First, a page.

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Minicourse on Plasmas for Space Propulsion

Dates and Times: May 26-27 (Thursday afternoon and all-day Friday)

Chair: Dr. Justin Little, University of Washington, USA

A Minicourse on Plasmas for Space Propulsion will be offered at ICOPS2022 on May 26 – 27, 2022 (May 26th afternoon through all-day May 27th). During this Minicourse you will learn everything from the fundamental physics of plasma propulsion, to how plasma propulsion technologies are qualified for actual spaceflight. These topics are well-suited to the conference’s home in Seattle, WA, a hub of the aerospace industry!

The Minicourse is an excellent opportunity for early career researchers and students. There are grants available for early career researchers to attend this Minicourse. Please visit the Awards and Grants page of the ICOPS22 website to learn more. The deadline for applying grants is April 15, 2022.

Speakers of the Minicourse

Dr. John Brophy, NASA JPL
Title: History, Applications, and Breakthroughs in Electric Propulsion

Bio: John Brophy received a B.S. in Mechanical Engineering from the Illinois Institute of Technology and an M.S. and PhD in Mechanical Engineering from Colorado State University. In 1991, he led a U.S. team in the evaluation of Hall thruster technology in the Soviet Union leading to its wide-spread adoption in the West. He initiated the NSTAR Project that resulted in the successful demonstration of ion propulsion on NASA’s Deep Space 1 mission. He was responsible for the delivery of the Ion Propulsion System for NASA’s Dawn spacecraft resulting in the first-ever use of ion propulsion on a deep-space science mission. He co-led the Asteroid Retrieval Mission study at Caltech’s Keck Institute for Space Studies that resulted in NASA’s Asteroid Redirect Robotic Mission and became it’s chief engineer. He is a JPL Fellow and an AIAA Fellow. He is a recipient of the Ernst Stuhlinger Medal for Outstanding Achievement in Electric Propulsion and the AIAA Wyld Propulsion Award. He is now the Project Systems Engineer for NASA’s VERITAS mission.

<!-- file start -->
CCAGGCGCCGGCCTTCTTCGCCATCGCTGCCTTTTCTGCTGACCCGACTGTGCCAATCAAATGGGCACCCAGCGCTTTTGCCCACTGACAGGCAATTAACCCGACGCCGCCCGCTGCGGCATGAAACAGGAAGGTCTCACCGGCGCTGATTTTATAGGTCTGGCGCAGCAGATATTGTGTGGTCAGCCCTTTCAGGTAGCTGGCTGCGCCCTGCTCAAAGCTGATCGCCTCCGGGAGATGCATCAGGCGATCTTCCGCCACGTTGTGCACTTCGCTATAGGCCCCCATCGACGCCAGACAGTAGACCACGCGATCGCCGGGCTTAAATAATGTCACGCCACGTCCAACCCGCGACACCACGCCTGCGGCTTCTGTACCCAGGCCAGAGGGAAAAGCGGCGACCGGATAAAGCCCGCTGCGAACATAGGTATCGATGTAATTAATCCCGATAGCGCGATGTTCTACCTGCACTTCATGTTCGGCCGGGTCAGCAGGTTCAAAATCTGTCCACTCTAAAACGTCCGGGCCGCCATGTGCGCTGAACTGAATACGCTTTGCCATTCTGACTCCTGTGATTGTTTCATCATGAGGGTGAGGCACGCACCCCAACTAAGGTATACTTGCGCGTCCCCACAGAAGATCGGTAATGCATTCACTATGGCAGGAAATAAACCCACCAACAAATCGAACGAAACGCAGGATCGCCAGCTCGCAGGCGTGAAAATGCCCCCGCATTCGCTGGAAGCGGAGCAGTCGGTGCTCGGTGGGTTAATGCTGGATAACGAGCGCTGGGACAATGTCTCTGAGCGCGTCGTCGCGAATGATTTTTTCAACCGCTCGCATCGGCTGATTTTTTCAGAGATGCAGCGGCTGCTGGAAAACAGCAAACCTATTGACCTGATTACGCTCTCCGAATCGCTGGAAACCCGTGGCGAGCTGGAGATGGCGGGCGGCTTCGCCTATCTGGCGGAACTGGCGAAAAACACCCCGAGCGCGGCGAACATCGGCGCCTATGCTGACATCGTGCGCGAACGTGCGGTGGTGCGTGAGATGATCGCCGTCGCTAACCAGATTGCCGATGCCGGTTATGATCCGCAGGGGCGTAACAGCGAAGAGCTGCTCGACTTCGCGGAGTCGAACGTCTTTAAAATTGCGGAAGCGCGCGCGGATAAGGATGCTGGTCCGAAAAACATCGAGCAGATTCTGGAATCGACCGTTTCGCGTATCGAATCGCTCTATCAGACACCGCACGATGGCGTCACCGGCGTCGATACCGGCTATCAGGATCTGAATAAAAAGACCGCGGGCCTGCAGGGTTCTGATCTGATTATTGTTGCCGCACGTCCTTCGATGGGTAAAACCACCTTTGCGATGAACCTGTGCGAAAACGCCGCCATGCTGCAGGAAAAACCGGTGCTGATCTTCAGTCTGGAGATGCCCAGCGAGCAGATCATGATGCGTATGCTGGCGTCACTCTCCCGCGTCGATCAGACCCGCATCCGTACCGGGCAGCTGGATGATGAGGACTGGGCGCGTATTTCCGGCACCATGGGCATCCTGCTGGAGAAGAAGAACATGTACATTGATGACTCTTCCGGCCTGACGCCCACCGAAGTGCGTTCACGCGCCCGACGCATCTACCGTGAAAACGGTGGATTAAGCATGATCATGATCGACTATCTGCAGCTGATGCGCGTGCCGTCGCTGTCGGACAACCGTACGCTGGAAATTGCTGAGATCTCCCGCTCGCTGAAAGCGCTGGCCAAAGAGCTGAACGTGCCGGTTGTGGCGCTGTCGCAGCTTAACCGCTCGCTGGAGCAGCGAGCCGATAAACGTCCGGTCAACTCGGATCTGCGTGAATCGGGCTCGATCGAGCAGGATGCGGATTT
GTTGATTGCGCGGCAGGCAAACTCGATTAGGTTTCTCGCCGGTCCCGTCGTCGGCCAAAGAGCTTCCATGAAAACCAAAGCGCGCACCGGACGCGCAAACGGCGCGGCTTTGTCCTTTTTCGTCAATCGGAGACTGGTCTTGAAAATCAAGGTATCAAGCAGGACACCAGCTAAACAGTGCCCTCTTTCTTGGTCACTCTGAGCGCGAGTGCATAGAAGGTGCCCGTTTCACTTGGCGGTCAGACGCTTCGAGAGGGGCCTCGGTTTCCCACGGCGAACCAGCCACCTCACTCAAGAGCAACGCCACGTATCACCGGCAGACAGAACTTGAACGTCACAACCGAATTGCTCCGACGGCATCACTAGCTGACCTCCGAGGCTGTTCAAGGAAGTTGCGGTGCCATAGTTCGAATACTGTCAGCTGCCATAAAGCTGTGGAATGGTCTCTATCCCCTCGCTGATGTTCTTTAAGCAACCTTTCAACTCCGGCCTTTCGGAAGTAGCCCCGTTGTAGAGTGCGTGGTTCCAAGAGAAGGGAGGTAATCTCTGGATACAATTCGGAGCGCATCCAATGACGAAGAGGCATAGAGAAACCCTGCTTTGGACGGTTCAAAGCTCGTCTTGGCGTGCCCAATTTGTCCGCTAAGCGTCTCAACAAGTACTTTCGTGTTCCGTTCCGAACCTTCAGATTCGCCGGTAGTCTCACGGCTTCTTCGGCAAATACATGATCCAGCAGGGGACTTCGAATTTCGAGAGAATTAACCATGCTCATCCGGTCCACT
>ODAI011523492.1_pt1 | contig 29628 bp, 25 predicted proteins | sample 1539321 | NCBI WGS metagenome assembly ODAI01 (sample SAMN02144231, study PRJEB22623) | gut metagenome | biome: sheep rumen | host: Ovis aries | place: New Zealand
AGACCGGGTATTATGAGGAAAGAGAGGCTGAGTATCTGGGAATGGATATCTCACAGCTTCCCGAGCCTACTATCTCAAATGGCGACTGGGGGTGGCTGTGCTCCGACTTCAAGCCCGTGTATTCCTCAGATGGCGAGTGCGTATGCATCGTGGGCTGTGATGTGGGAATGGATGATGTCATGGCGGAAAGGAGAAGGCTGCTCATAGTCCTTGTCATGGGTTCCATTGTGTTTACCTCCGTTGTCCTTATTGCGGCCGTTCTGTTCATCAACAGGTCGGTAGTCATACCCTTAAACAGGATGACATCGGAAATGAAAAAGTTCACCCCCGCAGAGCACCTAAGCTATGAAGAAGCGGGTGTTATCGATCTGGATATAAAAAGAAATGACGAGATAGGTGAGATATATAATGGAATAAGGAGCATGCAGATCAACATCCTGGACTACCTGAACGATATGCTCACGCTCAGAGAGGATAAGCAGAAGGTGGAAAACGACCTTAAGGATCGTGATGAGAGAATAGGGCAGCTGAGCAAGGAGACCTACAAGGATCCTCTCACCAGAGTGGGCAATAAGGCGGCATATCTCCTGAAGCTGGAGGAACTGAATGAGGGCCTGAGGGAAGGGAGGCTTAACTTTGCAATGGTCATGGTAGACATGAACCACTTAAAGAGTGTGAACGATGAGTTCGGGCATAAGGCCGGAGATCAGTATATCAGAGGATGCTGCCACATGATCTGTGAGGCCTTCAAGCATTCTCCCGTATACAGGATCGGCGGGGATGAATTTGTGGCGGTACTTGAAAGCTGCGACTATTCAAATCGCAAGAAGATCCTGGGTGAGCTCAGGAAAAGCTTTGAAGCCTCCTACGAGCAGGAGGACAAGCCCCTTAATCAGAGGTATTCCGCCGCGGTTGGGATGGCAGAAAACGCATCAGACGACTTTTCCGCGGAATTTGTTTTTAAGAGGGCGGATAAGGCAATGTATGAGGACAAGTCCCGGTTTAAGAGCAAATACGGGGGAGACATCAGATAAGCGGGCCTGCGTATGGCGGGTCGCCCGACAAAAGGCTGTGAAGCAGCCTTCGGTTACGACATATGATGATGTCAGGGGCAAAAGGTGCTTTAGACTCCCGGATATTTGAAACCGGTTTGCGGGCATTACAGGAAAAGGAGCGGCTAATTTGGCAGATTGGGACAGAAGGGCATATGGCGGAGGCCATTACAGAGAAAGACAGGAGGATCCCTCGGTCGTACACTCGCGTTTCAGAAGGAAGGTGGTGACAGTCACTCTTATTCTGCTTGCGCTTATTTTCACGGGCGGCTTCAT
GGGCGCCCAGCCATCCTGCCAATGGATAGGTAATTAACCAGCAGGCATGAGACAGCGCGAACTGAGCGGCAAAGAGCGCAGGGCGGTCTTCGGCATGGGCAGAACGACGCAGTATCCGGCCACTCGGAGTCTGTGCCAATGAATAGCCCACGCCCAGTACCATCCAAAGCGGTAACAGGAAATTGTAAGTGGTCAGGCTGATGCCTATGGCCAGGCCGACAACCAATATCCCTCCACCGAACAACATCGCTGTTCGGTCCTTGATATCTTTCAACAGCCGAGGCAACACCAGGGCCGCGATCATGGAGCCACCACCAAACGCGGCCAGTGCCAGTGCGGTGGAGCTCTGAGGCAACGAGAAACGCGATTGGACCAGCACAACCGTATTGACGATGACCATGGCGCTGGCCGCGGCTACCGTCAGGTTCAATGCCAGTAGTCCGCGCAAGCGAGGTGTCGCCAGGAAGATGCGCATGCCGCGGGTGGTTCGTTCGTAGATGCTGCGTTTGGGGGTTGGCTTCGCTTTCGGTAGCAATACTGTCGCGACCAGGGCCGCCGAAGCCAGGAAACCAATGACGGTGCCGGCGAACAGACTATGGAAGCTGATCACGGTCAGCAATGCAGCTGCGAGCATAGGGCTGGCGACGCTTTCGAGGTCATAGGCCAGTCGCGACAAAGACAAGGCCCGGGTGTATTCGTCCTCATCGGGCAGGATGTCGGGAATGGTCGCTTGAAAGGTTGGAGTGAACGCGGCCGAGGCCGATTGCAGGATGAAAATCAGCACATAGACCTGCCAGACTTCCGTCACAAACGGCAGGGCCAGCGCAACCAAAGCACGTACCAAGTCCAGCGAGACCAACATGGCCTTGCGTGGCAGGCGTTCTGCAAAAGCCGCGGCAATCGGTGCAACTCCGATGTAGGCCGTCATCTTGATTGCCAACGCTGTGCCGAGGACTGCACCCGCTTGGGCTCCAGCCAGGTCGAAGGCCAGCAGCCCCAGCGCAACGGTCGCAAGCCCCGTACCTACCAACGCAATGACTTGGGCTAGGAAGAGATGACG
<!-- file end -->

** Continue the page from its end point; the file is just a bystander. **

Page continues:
Dr. Dan Eckhardt, AFRL
Title: Beyond Xenon – Molecular Propellants for High Power EP

Bio: Dr. Dan Eckhardt is the Electric Propulsion Lead at the Air Force Research Laboratory, United States Space Force. He leads a team of S&Es in the development and sustainment of electric propulsion technologies for the USSF and other DoD Customers. In this role, Dr. Eckhardt coordinates various electric propulsion efforts from basic research to technology demonstrations across government agencies, industry and various academic institutions. He is also Principle Investigator for developing V&V and optimization techniques used in various rocket technologies.


Prof. Ken Hara, Stanford University
Title: Computational modeling of low-temperature magnetized plasmas for space propulsion applications

Bio: Ken Hara is an Assistant Professor of Aeronautics and Astronautics at Stanford University. He received a Ph.D. in Aerospace Engineering and a Graduate Certificate in Plasma Science and Engineering from the University of Michigan, and B.S. and M.S. in Aeronautics and Astronautics from the University of Tokyo. He was a Visiting Research Physicist at Princeton Plasma Physics Laboratory as a Japan Society for the Promotion of Science Postdoctoral Fellow. Prior to joining Stanford, he spent three years as a faculty member in Aerospace Engineering at Texas A&M University. Professor Hara’s research interests include electric propulsion, low temperature plasmas, plasma physics (plasma-wall interactions, plasma-wave interactions), data-driven modeling, and computational fluid and plasma dynamics. He is a recipient of the IEEE Nuclear and Plasma Sciences Society Graduate Scholarship Award, the Air Force Young Investigator Program Award, the Department of Energy Early Career Award, and the Office of Naval Research Young Investigator Program Award.